As you can imagine, I'm unfathomably distraught over receiving all of this attention on the same week my book was released (BUY IT HERE NOW!), but I promise I didn't plan it this way. I never even considered the possibility that an opinion like "Yes, Mike Pence and his wife are smart for having boundaries in their marriage" would be some radical, extreme, groundbreaking opinion that would trigger frightened and emotional responses from thousands of unbalanced people. But these are absurd times, and in absurd times the most controversial thing you can do is state the obvious. On that note, I've got a few more tweets planned for tonight that I'm hoping will gin up even more controversy and publicity. Here's one:
"I don't care what anyone says — water IS a liquid!"
Or I might try this:
"I'm sorry if you're offended by this, but I still think it's a bad idea to bathe in donkey manure."
I'm just full of provocative opinions like these.
As far as the subject at hand goes, I'll make a few additional points here in the interest of lending a little more clarity to a discussion that I still can't believe we're actually having:
1. Our culture knows nothing about marriage.
Let's establish something basic. My parents' generation couldn't manage to stay married. My generation can't manage to even get married to begin with. Our cultural attitude towards marriage is that it's either something temporary and casual and self-centered, or it's something scary and mysterious and we'd rather stay away from it and live like teenagers until the age of 35 or so. It's generally a good rule of thumb, therefore, that you should just ignore what everyone says about marriage and generally do the opposite. Often, the people delivering the advice have never even been married and are imparting this wisdom based on what they read in a Nicholas Sparks novel (more on that in a moment). So, if your approach to marriage provokes jeers and taunts from the emotionally stunted mob, you should feel pretty good.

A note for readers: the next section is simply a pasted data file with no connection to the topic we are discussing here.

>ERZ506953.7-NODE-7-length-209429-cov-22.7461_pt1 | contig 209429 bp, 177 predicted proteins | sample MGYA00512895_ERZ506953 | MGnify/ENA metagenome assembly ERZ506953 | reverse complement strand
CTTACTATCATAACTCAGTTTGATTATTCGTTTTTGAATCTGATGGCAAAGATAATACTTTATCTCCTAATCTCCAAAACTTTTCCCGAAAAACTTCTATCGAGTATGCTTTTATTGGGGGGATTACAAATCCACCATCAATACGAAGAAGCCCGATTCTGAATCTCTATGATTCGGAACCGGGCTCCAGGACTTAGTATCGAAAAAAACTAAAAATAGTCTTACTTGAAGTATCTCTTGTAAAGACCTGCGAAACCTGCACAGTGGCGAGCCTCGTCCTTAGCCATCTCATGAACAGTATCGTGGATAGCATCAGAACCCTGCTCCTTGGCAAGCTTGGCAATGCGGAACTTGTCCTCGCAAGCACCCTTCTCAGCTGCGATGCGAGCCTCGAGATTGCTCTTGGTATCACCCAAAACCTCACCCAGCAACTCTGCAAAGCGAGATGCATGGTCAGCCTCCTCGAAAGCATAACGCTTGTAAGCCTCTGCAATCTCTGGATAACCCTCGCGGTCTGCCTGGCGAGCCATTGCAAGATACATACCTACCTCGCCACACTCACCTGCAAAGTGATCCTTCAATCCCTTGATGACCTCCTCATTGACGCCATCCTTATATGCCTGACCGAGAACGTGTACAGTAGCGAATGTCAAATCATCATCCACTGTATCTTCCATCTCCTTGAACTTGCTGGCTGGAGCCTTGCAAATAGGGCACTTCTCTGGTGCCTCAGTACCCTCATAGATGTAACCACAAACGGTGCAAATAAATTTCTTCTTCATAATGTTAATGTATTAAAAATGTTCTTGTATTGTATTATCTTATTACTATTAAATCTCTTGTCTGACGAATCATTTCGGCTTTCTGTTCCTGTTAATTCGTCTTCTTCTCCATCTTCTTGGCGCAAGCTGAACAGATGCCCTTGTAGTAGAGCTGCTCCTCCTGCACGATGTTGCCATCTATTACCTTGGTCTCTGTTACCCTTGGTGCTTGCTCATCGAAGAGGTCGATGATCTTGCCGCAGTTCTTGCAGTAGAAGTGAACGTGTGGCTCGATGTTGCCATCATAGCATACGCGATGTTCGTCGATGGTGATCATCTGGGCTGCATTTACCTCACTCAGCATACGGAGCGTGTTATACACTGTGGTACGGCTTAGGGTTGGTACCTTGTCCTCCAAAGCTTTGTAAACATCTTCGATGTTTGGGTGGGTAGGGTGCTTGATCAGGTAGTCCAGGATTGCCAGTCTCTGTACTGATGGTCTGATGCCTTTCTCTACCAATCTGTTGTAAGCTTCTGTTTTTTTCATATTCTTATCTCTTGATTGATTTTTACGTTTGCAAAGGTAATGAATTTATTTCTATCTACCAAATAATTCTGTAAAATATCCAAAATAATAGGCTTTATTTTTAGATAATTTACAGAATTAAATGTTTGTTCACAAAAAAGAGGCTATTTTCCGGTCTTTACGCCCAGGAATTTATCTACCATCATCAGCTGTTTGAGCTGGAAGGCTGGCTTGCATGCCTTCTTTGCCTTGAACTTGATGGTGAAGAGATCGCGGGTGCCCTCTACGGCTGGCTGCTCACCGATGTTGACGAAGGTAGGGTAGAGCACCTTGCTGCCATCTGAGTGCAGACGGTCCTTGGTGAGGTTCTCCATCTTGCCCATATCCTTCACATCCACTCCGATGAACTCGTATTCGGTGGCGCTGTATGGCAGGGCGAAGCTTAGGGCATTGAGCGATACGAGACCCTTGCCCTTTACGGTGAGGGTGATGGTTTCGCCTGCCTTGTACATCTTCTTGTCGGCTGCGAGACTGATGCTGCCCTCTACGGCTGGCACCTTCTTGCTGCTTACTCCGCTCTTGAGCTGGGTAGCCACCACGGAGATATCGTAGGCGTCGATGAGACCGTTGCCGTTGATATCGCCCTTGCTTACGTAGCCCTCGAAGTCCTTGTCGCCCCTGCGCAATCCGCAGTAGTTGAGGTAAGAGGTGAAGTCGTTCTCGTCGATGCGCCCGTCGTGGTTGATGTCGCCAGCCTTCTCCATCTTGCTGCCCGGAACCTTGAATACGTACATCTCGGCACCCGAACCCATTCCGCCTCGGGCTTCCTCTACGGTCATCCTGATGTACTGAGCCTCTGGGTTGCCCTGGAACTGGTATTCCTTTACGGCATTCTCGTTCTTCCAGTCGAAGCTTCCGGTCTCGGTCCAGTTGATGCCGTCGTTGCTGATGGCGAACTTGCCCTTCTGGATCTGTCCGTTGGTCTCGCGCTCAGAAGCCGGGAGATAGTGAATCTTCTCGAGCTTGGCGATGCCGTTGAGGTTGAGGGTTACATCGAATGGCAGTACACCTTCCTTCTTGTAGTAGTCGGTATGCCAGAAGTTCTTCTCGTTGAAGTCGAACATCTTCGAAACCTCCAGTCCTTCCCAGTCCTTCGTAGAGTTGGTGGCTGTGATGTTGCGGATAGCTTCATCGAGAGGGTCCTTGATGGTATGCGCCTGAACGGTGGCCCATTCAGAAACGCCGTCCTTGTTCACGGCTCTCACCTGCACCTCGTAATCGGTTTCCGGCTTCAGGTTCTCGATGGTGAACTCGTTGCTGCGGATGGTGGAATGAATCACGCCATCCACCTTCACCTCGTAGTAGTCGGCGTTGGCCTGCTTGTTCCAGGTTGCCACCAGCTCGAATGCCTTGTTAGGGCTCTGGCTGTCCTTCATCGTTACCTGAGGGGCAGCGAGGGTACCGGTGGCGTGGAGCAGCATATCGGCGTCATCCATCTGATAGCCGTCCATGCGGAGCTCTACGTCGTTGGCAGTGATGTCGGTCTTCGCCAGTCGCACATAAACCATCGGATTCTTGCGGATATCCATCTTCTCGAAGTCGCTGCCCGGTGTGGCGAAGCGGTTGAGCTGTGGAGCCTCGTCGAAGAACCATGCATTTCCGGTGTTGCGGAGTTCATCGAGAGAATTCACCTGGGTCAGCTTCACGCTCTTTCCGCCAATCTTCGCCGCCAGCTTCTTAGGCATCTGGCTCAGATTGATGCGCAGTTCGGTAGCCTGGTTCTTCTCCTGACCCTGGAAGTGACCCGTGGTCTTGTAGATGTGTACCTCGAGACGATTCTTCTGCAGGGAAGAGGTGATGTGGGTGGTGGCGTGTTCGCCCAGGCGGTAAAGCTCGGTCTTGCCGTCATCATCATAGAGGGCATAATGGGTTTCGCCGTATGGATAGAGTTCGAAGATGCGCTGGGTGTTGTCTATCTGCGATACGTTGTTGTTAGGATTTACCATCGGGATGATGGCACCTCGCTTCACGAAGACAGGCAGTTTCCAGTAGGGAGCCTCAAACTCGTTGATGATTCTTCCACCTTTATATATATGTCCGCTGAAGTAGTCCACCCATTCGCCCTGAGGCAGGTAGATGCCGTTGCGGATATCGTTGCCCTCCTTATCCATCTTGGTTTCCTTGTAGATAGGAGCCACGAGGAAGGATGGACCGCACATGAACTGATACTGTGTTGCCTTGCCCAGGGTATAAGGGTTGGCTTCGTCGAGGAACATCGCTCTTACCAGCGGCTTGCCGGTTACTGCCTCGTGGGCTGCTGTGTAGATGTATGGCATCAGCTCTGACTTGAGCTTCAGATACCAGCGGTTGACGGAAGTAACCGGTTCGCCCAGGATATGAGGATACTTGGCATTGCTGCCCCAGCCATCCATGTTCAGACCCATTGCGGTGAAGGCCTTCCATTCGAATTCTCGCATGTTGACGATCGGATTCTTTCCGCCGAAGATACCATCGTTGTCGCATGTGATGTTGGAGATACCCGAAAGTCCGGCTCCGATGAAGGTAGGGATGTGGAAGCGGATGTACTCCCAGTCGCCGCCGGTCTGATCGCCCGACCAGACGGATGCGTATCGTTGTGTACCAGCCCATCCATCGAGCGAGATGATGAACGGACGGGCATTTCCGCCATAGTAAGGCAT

2. If you aren't married, you especially know nothing about marriage.
One woman scolded me this morning for having a "codependent marriage." I explained to her that marriage is, by its nature, codependent. That's sort of the whole point. She countered that my attitude is precisely why she isn't married. Shocking, isn't it?
I'm not saying that every person reacting with over-the-top hostility to Mike Pence's marriage policy is unmarried themselves, but a great number appear to be. To those people I have one recommendation: humility. You have no clue about this topic. You only know what people have told you, and of those people, you should only listen to those who've done it successfully for a number of years. I'm not referring to myself here. I've been married for 5 years and have 3 kids. By today's standards that makes me some kind of marriage prodigy, but in reality, I've just barely graduated beyond rookie level. Listen to the vets who've been in it for 20 or 30 years or longer. You'll find that the vast majority of them would agree with Pence, or, at the very least, understand his approach and respect it. That should mean something to you. They know what they're talking about. You don't.